With recent updates to Google’s infamous search algorithm, creating high-quality content is of the utmost importance.

Blog posts, articles and other forms of written content should be both highly relevant to your audience and tailored to them.  This is especially important in the language you are using.

Before you begin writing, it is important to understand your audience.  If you are writing for travelers in a particular area, it can be helpful to use less formal language, and perhaps throw in some of the local jargon.  Make sure the language you are using, and the readability factor, match for the audience you are trying to reach.

Some Best-Practices for Writing for the Web

Writing online content uses skills, language and design elements which are different from those used in standard print.  Here is some basic information to keep in mind when creating text for the Web:

  • Do not be afraid to use white space.  Keep paragraphs shorts (no more than six lines) and ensure there is clear white space between each.
  • Use shorter words and sentences, depending on your audience.
  • Use language that is known to the target audience.  Some jargon may be necessary, for example, when writing for technology or corporate markets.

Flesch-Kincaid Readability Scoring

The Flesch-Kincaid Readability Test was created by Austrian-born Rudolf Flesch, one of the earliest proponents of writing in plain English.  This formula works because it is based on some very complicated facts of human psychology, and is based on the way the human mind works.

Boiled down to the basics, the longer the word, sentence or paragraph, the longer the brain has to suspend comprehending ideas until it can reach a point where all of the words make sense together.

Because they require more mental work by the reader, longer words and sentences are harder to read and comprehend.

Flesch based his readability formula on three key variables:  total words, number of syllables in these words and sentence length.  On a score of 0 to 100, 0 is measure as the most difficult and 100 is the easiest.  To view the readability chart, click here.

Basic English is considered to have a Flesch-Kincaid score around 60, and if a text’s readability score is between 60 and 70, 13-15-year-old students should easily understand it.  You may think you are insulting your readers by sticking to a score of around 60, but you are not; you’re just writing in plain understandable English.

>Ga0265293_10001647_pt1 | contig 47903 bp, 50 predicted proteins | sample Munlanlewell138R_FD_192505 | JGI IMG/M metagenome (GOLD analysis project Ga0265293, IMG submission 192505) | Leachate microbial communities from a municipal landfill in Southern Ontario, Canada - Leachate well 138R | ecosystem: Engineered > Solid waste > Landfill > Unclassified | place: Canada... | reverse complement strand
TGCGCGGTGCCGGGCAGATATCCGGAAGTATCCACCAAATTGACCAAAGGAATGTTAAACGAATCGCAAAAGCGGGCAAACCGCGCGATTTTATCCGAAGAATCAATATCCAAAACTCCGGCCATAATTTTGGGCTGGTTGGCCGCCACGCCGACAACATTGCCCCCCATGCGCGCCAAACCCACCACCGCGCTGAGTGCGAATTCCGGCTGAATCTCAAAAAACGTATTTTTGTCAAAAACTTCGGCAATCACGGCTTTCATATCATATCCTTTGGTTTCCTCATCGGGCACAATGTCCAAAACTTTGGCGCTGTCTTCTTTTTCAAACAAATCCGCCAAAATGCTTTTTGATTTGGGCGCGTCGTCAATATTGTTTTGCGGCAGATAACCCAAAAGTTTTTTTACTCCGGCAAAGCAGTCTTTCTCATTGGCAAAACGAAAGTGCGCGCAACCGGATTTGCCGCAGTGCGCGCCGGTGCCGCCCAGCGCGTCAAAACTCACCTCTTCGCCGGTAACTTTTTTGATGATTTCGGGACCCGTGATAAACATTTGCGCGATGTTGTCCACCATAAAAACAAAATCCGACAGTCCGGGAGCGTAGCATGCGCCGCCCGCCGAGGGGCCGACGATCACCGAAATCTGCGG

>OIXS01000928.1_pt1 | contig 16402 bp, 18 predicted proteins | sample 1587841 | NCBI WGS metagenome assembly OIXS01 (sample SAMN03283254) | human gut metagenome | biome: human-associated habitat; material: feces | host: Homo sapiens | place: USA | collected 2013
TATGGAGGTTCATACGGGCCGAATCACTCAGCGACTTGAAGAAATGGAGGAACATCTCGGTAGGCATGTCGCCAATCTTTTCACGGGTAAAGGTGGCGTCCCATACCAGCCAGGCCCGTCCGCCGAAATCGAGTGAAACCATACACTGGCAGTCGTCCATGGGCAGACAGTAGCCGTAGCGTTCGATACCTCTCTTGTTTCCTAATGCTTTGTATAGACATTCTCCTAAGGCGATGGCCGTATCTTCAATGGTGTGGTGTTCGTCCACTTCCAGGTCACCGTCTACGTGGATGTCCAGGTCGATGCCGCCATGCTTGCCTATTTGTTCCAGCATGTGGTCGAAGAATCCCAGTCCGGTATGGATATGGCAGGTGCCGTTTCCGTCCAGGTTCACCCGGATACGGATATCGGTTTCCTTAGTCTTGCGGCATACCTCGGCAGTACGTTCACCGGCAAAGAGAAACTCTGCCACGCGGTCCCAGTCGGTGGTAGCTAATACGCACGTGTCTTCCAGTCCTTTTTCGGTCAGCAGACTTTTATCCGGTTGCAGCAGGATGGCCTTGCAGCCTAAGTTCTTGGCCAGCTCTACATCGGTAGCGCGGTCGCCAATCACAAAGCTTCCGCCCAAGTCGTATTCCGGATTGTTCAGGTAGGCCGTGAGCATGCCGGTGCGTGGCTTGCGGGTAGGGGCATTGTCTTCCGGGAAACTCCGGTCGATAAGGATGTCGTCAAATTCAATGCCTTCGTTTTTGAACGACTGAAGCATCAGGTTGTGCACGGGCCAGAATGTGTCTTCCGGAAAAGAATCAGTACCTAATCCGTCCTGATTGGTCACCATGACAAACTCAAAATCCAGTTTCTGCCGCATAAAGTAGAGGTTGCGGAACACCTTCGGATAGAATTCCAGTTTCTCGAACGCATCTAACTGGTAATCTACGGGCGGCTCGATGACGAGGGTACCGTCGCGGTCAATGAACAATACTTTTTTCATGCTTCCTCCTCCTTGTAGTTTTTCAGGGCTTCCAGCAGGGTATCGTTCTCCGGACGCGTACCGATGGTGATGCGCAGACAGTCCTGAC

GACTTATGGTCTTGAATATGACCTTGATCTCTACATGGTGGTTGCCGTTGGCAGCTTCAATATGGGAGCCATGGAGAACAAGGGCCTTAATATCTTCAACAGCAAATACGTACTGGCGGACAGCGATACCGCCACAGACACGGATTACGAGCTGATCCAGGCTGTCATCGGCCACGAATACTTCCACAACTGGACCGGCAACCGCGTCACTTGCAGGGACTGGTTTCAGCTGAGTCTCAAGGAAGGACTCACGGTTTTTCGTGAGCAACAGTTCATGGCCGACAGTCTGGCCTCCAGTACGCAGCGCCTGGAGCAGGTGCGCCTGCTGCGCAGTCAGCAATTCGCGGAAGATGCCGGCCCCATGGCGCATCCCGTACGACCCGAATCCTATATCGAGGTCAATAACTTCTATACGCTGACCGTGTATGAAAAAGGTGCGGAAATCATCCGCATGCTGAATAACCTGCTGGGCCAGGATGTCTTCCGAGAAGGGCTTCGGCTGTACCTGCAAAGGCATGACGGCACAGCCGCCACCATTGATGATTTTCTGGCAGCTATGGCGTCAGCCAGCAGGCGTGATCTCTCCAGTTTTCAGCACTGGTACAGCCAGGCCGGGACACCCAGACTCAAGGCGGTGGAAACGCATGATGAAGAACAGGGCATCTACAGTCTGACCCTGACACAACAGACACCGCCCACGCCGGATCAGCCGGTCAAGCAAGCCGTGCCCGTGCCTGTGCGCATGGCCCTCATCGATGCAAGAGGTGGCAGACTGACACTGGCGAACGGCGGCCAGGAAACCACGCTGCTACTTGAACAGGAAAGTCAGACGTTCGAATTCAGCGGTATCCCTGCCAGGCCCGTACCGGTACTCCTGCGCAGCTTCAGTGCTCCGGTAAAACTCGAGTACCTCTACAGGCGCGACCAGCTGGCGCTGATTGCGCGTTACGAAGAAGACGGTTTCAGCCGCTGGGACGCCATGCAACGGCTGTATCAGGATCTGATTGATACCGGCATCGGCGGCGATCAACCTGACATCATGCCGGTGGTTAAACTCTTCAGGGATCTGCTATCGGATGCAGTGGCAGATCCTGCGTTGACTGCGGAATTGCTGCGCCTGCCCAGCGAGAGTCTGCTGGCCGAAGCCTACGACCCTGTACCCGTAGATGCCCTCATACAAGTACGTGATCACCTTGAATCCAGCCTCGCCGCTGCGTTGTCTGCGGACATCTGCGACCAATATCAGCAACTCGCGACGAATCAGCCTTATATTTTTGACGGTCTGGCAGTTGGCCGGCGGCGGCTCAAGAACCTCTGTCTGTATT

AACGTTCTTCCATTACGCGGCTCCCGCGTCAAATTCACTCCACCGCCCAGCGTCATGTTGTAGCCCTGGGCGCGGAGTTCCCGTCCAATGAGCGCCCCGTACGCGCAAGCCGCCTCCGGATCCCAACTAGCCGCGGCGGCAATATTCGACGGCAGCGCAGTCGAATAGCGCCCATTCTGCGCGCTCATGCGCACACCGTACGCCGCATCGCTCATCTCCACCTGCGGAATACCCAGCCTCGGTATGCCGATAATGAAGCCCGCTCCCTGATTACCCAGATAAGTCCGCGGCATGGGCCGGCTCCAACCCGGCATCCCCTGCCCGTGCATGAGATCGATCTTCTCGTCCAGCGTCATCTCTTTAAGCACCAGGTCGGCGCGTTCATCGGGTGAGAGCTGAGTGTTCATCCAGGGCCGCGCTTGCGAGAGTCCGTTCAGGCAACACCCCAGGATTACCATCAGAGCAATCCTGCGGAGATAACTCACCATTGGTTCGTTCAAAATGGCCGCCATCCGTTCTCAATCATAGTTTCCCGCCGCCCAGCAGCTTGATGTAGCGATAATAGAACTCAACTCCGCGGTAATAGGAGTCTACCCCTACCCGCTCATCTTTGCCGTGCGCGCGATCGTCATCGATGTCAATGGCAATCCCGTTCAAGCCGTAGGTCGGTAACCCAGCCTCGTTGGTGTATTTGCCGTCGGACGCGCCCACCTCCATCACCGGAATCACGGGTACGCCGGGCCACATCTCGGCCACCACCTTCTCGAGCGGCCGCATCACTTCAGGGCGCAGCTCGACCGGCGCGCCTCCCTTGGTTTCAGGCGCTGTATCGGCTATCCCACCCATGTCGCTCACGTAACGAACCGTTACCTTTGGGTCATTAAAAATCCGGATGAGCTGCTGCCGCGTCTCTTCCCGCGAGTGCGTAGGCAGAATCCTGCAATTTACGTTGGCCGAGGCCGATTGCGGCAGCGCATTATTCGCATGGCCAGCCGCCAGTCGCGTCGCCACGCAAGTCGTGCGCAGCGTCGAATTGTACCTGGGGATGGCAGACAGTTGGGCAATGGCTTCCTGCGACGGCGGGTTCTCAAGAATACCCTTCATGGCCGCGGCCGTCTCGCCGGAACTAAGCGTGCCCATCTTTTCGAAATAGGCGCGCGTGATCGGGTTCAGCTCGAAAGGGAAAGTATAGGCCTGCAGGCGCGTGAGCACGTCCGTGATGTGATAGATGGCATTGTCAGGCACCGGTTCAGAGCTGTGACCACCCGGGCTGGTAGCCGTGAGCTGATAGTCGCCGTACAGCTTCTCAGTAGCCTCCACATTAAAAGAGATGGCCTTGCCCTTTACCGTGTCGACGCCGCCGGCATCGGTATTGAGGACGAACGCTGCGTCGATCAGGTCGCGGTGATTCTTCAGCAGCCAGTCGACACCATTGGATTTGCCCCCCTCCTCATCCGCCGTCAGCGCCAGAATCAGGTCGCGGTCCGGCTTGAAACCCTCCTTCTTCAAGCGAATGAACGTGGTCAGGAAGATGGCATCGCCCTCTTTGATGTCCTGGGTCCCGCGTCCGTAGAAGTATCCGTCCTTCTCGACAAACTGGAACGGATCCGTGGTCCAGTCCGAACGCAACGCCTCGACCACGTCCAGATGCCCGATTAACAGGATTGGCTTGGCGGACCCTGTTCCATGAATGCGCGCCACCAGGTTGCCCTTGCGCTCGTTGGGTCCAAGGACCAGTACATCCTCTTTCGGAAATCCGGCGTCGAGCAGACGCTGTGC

Here are some examples of average scores for various types of content:

  • Comics – 92
  • Consumer Advertisements – 82
  • Reader’s Digest – 65
  • Time Magazine – 52
  • Harvard Business Review – 43
  • Standard insurance policy – 10

It is obvious that scores differ according to the target audience.  Harvard Business Review assumes a readership with a certain level of education.  Most insurance policies will include a lot of industry-relevant language, causing their readability scores to be quite low.

Microsoft Office users can check readability statistics when reviewing a document, and can edit their work accordingly if it does not meet your content standards.


Let’s say that you have finished your blog post, and your readability score is 25.  Some editing options to consider would be breaking up long sentences into one or more smaller sentences and cutting out words of three syllables or more.

One of Flesch’s overriding principles is that there are no complex, legalistic words that cannot be translated into plain English.  Use the thesaurus to help you find alternatives that will make your content more readable.  It can also be a good idea to use contractions, such as don’t and they’re, to help keep your content flowing.

To sum it all up, the key to writing good content is to use language that won’t detract from your message.  Just because you, the expert, understands dictionary terms doesn’t mean your readers will as well.  Keep it simple, use plenty of white space and let the Flesch-Kincaid formula help you craft plenty of solid content!

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